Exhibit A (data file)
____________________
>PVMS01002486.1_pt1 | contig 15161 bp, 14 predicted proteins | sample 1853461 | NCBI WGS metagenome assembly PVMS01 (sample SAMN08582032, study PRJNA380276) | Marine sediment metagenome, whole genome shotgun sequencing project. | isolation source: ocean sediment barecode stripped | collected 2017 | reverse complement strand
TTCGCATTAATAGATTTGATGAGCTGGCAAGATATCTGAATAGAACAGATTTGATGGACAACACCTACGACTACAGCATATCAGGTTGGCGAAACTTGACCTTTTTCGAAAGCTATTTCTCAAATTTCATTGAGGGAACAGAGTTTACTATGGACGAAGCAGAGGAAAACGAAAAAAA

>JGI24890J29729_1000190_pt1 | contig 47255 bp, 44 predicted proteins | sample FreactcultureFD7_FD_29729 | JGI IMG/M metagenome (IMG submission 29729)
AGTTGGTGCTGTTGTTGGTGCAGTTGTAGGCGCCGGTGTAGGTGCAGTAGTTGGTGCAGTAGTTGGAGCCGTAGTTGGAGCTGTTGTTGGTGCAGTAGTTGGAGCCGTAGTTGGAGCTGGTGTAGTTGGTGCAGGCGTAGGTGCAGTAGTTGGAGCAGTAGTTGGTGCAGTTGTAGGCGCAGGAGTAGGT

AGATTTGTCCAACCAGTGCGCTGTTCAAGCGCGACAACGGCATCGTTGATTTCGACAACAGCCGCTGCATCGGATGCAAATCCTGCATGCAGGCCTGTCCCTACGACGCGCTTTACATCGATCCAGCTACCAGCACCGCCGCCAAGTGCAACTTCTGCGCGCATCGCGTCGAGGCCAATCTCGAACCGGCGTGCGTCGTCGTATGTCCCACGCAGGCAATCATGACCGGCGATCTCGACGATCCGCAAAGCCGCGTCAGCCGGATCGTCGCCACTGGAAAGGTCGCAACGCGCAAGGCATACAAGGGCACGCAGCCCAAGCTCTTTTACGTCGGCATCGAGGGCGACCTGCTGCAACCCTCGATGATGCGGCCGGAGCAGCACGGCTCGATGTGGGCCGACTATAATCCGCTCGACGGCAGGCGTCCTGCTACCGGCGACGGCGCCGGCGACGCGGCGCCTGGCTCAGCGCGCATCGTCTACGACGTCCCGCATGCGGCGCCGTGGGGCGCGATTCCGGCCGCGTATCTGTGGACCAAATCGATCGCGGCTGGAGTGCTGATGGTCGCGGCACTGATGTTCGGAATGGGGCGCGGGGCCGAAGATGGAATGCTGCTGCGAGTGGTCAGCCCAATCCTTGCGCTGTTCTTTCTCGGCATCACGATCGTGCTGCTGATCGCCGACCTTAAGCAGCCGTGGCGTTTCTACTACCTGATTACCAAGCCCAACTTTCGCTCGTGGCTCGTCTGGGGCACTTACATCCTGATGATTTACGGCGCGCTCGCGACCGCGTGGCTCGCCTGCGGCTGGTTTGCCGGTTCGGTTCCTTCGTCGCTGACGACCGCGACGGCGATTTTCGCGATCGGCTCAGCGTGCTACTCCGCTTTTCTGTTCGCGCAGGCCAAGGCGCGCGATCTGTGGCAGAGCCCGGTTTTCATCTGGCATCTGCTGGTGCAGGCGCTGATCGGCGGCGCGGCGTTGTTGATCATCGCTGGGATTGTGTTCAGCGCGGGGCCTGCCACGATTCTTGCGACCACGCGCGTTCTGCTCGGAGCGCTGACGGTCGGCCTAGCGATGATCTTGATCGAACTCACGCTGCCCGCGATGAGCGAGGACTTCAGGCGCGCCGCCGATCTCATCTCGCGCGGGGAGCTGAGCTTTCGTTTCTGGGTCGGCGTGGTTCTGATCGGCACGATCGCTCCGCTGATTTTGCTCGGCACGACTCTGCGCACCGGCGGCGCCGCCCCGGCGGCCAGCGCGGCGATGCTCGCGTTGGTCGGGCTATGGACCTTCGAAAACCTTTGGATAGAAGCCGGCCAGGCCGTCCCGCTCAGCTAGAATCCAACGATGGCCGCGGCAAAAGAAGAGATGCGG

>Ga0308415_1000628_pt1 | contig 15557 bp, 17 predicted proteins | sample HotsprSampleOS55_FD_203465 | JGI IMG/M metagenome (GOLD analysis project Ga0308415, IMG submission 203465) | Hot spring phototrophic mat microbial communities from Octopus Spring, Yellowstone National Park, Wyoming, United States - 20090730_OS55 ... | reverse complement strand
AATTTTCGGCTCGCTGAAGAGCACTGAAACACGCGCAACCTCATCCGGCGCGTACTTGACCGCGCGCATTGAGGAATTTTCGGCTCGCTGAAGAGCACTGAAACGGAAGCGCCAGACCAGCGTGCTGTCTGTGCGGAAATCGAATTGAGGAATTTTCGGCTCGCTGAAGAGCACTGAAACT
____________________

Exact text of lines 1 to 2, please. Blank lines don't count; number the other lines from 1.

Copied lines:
>PVMS01002486.1_pt1 | contig 15161 bp, 14 predicted proteins | sample 1853461 | NCBI WGS metagenome assembly PVMS01 (sample SAMN08582032, study PRJNA380276) | Marine sediment metagenome, whole genome shotgun sequencing project. | isolation source: ocean sediment barecode stripped | collected 2017 | reverse complement strand
TTCGCATTAATAGATTTGATGAGCTGGCAAGATATCTGAATAGAACAGATTTGATGGACAACACCTACGACTACAGCATATCAGGTTGGCGAAACTTGACCTTTTTCGAAAGCTATTTCTCAAATTTCATTGAGGGAACAGAGTTTACTATGGACGAAGCAGAGGAAAACGAAAAAAA